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English advocacy group hosts language commissioner, discusses misconceptions of Anglos

English advocacy group hosts language commissioner, discusses misconceptions of Anglos

19 June 2024 à 2:55 pm

The Regional Association of West Quebecers (RAWQ) hosted a presentation in Aylmer on June 18 that featured the Commissioner of Official Languages of Canada, Raymond Théberge. The RAWQ is a non-profit that supports the English-speaking community in the Outaouais.

Théberge opened the meeting with remarks about the current climate of official language relations in Canada, which he called one of elevated concern.

The evening consisted primarily of the presentation of a study by Dr. Robert Talbot, the research manager at the commissioner’s office, entitled “Building Bridges: Perceptions and realities about the English-speaking communities of Quebec and their relationship with French in Quebec and bilingualism in Canada”. The study consisted of surveys and focus groups about anglo and franco views Quebec’s English-speaking community, with a goal to dispel myths and misperceptions of the group as a whole.

“It is also notable that Francophones from the Montréal and Gatineau areas are more likely than those from the rest of Quebec to think that it is rare for English-speaking Quebecers to take an interest in French-language culture (61% vs. 51%),” the study points out.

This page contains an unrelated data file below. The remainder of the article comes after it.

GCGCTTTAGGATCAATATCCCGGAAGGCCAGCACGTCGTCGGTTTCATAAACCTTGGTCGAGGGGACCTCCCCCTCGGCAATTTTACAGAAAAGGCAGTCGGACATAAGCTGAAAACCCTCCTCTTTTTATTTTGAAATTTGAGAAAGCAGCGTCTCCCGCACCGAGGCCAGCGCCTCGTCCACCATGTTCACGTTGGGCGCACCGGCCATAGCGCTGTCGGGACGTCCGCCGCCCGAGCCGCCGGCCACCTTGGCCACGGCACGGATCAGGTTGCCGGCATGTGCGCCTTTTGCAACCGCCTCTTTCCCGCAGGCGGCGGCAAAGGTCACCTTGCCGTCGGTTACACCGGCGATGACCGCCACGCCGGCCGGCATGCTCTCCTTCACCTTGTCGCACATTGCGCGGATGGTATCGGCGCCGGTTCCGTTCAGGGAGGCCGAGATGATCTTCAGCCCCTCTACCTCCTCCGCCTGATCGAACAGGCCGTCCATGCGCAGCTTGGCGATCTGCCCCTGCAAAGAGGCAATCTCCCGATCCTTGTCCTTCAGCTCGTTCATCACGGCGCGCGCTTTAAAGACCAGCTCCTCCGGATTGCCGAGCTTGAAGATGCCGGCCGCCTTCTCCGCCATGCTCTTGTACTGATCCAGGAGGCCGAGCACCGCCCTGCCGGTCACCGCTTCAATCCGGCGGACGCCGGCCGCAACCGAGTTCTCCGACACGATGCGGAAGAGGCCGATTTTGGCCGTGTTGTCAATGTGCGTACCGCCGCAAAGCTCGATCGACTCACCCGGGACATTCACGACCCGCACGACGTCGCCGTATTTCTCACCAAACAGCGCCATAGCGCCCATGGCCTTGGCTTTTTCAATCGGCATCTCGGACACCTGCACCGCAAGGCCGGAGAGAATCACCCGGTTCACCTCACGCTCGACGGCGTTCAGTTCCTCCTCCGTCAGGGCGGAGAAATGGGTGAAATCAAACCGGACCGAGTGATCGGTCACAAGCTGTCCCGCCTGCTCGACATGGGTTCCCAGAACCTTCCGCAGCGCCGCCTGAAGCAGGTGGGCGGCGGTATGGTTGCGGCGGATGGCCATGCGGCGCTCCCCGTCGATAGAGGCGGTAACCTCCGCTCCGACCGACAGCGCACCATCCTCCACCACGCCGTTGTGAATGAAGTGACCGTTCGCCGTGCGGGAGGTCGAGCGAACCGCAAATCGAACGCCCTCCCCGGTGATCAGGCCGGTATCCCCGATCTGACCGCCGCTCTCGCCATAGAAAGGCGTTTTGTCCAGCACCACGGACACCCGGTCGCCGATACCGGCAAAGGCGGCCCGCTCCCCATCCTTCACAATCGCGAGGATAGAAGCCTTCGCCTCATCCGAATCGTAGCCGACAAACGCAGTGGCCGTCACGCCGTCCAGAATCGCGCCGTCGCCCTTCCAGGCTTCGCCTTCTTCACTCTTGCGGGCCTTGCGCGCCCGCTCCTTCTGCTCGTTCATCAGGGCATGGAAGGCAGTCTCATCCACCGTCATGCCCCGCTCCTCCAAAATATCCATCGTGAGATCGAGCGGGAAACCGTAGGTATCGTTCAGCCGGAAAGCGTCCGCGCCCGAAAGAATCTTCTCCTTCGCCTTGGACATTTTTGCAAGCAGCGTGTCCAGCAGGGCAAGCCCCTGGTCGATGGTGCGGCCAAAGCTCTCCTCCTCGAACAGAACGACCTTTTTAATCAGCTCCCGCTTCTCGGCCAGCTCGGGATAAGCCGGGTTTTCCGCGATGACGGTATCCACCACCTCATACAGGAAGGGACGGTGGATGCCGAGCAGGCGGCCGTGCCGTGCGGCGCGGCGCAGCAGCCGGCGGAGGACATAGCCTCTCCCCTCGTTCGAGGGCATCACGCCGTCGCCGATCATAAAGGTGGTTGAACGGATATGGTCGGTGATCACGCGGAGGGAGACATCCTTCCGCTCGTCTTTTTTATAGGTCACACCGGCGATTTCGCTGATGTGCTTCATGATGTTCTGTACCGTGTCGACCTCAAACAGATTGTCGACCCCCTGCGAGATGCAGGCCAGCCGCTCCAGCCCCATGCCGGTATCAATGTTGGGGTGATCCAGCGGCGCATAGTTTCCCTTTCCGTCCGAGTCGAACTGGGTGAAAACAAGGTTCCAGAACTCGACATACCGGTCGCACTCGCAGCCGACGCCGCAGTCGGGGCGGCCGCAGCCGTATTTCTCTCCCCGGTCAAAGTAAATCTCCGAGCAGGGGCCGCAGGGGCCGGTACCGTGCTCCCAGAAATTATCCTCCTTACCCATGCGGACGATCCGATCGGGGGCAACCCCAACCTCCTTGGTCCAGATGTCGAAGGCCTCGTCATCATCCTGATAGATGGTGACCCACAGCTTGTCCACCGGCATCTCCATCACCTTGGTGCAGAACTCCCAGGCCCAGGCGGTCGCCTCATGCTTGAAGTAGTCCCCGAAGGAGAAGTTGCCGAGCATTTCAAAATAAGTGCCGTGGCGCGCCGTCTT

In the study’s conclusion, it states that most English and French respondents agreed that these  misconceptions are a problem and most believed increased visibility of English Quebecers embracing French culture would have a positive impact.

Despite the positivity expressed by Talbot and the study’s findings, the response from the audience during the question and answer period was not so rosy. More commentary than questions, the responses mainly spoke to the difficulties and discrimination felt by English-speaking Quebecers. One woman, who identified herself as an immigrant from Poland, said that she had difficulty understanding Quebecois and said it wasn’t “proper French”.

Another attendee worried about access to health care services in English.